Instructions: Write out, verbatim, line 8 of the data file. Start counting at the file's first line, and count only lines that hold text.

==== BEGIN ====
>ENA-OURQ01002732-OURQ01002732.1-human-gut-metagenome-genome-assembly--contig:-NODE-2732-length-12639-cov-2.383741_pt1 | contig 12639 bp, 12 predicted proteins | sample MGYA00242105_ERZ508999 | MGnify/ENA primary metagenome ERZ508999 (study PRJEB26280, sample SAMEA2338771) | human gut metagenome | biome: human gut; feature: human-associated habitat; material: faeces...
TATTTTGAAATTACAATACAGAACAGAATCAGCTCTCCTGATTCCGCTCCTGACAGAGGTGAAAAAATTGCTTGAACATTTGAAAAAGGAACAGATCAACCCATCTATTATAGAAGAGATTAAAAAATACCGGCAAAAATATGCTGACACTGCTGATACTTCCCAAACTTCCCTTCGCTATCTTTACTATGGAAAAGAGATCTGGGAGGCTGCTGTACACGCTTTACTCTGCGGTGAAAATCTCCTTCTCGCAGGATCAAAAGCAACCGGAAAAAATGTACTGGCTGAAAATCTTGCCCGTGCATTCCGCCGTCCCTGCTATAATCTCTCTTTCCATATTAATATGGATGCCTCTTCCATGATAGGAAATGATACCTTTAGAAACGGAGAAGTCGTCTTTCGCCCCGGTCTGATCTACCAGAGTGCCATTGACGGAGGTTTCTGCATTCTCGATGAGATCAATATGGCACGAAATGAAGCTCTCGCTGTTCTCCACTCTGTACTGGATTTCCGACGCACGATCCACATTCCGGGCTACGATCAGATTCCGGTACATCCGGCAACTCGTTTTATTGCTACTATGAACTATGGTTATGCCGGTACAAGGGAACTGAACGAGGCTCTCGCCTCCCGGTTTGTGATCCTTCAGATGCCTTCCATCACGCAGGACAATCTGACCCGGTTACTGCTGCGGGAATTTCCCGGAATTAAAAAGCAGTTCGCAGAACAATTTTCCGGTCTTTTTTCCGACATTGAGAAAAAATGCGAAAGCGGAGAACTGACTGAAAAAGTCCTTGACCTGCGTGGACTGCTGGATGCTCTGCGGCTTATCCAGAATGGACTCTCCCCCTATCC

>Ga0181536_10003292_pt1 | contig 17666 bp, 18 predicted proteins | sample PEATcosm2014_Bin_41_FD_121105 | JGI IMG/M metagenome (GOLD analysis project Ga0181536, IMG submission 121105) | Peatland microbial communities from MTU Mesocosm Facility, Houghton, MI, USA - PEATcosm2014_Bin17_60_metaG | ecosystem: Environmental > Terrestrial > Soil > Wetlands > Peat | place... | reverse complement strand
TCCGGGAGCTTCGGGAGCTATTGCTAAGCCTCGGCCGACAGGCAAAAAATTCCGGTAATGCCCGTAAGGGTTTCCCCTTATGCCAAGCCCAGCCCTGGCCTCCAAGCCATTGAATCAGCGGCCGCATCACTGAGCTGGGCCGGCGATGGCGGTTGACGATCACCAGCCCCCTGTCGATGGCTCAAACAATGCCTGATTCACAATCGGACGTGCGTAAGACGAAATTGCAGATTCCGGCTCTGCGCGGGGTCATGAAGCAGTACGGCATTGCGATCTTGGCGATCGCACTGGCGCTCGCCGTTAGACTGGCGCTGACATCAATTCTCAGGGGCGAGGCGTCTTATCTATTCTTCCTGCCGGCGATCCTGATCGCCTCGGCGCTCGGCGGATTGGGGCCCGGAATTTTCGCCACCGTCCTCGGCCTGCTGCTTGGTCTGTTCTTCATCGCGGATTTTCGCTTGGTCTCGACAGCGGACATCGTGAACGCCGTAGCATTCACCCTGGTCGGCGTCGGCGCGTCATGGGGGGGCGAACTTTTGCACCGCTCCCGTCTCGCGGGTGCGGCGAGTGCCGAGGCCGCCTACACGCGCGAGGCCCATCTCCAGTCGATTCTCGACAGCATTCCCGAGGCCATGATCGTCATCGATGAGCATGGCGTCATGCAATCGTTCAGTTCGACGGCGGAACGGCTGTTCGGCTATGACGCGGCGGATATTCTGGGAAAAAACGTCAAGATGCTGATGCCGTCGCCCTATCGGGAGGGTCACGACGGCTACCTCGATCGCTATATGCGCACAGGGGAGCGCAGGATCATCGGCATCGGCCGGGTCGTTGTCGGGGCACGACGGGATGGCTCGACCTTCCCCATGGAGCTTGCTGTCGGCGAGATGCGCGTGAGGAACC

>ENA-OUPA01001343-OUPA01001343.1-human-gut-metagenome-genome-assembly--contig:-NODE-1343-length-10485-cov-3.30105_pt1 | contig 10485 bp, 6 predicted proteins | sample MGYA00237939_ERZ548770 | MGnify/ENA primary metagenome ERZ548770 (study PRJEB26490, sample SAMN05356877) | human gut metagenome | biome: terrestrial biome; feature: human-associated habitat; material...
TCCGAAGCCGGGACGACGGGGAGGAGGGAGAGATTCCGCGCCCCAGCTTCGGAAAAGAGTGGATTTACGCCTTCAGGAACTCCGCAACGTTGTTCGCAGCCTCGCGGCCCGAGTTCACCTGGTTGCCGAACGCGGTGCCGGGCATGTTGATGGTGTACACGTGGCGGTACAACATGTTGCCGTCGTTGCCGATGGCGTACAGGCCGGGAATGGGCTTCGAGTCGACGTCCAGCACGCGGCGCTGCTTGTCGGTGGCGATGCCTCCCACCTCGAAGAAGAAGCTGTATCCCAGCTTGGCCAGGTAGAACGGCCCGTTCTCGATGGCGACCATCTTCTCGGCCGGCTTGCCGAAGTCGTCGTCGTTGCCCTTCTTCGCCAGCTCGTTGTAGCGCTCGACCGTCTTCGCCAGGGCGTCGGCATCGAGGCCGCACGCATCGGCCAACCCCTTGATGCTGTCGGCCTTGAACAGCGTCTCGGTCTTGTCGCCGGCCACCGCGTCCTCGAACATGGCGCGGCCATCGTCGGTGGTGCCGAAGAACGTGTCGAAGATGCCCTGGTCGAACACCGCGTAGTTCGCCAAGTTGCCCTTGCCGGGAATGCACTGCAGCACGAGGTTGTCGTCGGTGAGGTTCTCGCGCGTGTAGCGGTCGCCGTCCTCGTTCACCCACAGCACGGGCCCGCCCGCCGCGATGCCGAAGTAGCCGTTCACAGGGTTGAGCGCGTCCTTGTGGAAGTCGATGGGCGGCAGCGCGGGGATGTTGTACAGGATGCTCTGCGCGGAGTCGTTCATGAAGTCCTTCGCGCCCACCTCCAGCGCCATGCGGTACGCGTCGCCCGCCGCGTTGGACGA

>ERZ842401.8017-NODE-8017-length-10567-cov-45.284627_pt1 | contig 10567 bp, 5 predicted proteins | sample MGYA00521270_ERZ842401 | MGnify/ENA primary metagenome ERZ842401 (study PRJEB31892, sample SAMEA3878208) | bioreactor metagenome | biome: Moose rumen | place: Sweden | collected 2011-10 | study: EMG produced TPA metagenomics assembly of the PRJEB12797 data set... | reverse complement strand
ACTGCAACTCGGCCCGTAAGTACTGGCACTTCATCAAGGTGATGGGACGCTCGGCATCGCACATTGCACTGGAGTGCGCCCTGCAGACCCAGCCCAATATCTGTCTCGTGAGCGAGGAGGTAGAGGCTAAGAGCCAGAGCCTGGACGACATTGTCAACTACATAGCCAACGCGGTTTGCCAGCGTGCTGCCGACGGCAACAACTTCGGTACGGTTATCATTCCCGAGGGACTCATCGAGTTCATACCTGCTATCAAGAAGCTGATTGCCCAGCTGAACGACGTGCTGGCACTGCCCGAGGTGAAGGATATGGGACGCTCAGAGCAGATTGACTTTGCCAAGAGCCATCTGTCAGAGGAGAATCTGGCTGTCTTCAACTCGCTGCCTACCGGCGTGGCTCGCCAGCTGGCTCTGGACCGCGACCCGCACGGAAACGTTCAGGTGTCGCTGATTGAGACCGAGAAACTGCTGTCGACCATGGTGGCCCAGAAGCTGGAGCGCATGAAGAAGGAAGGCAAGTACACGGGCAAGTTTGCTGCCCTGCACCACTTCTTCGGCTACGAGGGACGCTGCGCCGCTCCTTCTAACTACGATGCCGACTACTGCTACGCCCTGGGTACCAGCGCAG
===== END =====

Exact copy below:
ACTGCAACTCGGCCCGTAAGTACTGGCACTTCATCAAGGTGATGGGACGCTCGGCATCGCACATTGCACTGGAGTGCGCCCTGCAGACCCAGCCCAATATCTGTCTCGTGAGCGAGGAGGTAGAGGCTAAGAGCCAGAGCCTGGACGACATTGTCAACTACATAGCCAACGCGGTTTGCCAGCGTGCTGCCGACGGCAACAACTTCGGTACGGTTATCATTCCCGAGGGACTCATCGAGTTCATACCTGCTATCAAGAAGCTGATTGCCCAGCTGAACGACGTGCTGGCACTGCCCGAGGTGAAGGATATGGGACGCTCAGAGCAGATTGACTTTGCCAAGAGCCATCTGTCAGAGGAGAATCTGGCTGTCTTCAACTCGCTGCCTACCGGCGTGGCTCGCCAGCTGGCTCTGGACCGCGACCCGCACGGAAACGTTCAGGTGTCGCTGATTGAGACCGAGAAACTGCTGTCGACCATGGTGGCCCAGAAGCTGGAGCGCATGAAGAAGGAAGGCAAGTACACGGGCAAGTTTGCTGCCCTGCACCACTTCTTCGGCTACGAGGGACGCTGCGCCGCTCCTTCTAACTACGATGCCGACTACTGCTACGCCCTGGGTACCAGCGCAG